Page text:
As a professional presentation designer I deal with highly confidential information in almost every presentation I work on. Let's look at NDAs (non disclosure agreements) from different perspectives.

As a founder, inventor, entrepreneur, you have every incentive to get people to sign an NDA before sharing confidential information. You have this fragile idea that anyone could just steal and replicate. Also, NDAs are important when applying for patents. If someone can prove that your idea was "out in the open" without NDA protection, you could lose your claim as its inventor.

Investors see thousands and thousands of deals in a year. Signing an NDA for each single one of them creates some practical problems. You would have to thoroughly check 4 pages of dense legal text for each one of them, you need to keep track of all the agreements over time in order not to forget the thousands of legal obligations you entered into over the course of 20 years. That is the reason most investors won't sign an NDA.

Since investors hold the check book, they are in a pretty strong negotiation position versus the inventor. What to do? In most cases it is possible to explain an idea without signing an NDA. Simply leave the very specific bits out of the pitch. When the due diligence process advances, you might have a chance to get the investor to sign later on, as the probability of making an investment increases.

Even if the investor had bad intentions, it is pretty hard to copy a startup idea after glancing through an investor deck. You need to have the required technical know-how, the team, etc. etc. to make it happen. And even if you have all that, you need to put in the sweat to make it actually happen.

The only investors I would watch out for are those who invested in a complete, direct competitor of your product. Although most investors probably have the ethics to try to keep things separate, it is hard to "unsee" a strategy slide in a deck of a competitor when you are about to make big decisions in the Board meeting of your portfolio company. (There is a broader issue here though, whether this investor is actually a good investor for you in general).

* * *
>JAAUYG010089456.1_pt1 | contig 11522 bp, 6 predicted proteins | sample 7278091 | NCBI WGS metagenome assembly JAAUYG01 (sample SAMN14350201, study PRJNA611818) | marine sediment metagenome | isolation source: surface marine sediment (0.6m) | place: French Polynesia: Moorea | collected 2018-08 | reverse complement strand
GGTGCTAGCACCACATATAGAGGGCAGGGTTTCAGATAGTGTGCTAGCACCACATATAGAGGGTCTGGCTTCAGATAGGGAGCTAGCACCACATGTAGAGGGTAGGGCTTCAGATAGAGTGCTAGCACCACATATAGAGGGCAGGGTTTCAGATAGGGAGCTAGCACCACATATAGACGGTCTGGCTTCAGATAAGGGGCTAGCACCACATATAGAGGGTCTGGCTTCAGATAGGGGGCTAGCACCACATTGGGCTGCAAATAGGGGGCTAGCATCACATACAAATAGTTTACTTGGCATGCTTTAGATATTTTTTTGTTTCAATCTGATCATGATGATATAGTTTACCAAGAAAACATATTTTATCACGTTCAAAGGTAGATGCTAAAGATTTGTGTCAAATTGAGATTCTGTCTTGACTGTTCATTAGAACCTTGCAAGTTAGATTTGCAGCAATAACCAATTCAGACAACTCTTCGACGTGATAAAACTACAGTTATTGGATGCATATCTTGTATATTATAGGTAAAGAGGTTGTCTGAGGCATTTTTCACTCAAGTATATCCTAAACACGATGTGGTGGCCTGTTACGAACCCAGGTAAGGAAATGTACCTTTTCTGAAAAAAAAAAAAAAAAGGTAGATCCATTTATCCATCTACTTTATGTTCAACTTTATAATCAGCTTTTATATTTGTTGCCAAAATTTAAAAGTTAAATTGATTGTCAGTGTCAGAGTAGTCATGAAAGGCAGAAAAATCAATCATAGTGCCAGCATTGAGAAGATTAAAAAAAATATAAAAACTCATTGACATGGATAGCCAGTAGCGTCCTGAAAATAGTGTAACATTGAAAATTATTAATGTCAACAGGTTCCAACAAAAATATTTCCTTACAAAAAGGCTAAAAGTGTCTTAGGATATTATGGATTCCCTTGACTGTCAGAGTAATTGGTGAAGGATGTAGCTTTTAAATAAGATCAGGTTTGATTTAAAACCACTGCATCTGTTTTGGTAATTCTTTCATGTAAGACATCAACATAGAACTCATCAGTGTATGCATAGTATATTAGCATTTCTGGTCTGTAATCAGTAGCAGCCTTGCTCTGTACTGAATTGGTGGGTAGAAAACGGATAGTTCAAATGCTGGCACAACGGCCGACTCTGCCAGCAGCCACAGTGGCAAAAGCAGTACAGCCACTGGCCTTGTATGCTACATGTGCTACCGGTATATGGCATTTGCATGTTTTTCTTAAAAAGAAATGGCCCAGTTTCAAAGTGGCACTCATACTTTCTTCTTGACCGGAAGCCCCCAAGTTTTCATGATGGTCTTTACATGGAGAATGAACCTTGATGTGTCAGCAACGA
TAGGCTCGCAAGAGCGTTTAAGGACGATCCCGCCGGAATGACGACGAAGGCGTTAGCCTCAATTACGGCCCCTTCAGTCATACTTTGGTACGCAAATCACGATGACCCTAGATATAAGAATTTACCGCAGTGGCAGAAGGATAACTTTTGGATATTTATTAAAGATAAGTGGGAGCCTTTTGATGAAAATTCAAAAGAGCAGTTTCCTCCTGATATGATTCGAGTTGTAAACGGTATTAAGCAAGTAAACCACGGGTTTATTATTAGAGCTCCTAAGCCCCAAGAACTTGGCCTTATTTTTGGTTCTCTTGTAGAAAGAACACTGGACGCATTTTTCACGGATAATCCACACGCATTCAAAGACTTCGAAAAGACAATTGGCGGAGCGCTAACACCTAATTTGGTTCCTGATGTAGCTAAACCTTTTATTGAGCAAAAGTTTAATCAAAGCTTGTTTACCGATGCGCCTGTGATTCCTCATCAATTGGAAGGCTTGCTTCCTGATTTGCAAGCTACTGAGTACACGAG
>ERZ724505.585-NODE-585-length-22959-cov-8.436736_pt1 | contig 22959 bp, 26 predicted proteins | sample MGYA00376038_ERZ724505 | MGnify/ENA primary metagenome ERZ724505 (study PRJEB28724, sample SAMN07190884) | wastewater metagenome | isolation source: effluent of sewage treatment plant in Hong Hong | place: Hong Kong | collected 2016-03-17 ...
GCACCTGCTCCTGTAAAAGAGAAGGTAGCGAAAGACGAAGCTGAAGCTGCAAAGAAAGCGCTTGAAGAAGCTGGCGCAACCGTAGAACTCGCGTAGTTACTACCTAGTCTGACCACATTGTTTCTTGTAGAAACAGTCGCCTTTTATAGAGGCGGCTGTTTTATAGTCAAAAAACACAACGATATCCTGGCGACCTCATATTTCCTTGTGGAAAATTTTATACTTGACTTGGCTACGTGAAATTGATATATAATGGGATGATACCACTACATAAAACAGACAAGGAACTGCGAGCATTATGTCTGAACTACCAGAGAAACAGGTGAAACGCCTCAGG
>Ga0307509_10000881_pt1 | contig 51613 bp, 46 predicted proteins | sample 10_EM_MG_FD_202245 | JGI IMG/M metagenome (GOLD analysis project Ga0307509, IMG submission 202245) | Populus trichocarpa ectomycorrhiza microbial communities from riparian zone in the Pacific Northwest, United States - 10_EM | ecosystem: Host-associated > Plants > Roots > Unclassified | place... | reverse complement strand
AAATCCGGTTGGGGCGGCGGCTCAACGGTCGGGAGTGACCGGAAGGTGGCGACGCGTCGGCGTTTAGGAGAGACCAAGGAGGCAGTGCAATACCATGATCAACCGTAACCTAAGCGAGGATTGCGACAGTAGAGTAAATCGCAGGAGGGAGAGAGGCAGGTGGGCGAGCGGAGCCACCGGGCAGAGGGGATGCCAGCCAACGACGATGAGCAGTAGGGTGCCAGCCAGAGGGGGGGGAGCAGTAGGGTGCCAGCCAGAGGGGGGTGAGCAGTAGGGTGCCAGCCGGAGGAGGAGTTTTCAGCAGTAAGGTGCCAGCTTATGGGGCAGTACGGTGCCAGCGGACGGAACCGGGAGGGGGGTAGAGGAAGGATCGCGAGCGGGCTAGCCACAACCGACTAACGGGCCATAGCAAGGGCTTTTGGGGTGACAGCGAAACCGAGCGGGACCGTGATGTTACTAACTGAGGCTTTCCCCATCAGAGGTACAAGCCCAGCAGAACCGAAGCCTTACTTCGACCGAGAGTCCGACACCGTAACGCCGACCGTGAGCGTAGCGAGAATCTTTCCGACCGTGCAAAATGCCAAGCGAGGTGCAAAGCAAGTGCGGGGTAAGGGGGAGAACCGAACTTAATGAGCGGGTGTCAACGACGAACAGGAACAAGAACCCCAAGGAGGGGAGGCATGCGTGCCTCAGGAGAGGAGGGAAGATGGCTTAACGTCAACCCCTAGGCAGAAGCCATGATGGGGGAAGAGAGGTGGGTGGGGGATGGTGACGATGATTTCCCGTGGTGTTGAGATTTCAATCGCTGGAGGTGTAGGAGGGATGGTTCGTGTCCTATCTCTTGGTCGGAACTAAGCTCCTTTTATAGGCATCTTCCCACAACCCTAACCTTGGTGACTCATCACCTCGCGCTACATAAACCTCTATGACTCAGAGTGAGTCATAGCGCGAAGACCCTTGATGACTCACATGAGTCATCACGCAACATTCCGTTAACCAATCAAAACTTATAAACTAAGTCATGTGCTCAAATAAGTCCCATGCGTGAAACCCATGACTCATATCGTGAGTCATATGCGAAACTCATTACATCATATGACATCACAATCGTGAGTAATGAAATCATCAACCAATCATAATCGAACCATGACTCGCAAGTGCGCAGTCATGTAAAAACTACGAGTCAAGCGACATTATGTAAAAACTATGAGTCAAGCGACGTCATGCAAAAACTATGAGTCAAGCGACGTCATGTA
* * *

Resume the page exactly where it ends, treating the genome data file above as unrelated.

What about designers? Like investors, I tend not to sign NDAs in the early phases of a project discussion. There are so many draft decks coming in, that it is not worth entering a legal agreement just to scope a project. I ask the potential client to send me materials that can be shared without an NDA to make a project quote.

If we end up working with each other, I do sign NDAs (unlike investors), but usually with 2 conditions: they should be capped in time, so that whatever I sign, I know that the obligation will go away at some stage in time and I won't be burdened with legal obligations that I will have forgotten about in 10 years from now. Watch out with the legal language in these contracts. One clause can say that the agreement runs for let's say 3 years, but then another one later on can state that the obligations of the contract last forever (I have seen ones where my children would have been legally bound as well). The second condition is not to include non-competes. They are very hard to define, easy to forget.

Having said that, many of my clients trust me enough that they email me the most sensitive data without any NDA (for example detailed portfolio return data of VC funds). This is usually the case when we have a lot connections in common, and/or, the other party understand that the key asset of an independent designer is reputation, I will go out of business and suffer a major personal blow the second after I spill confidential information, and that might be the best insurance of your confidential data.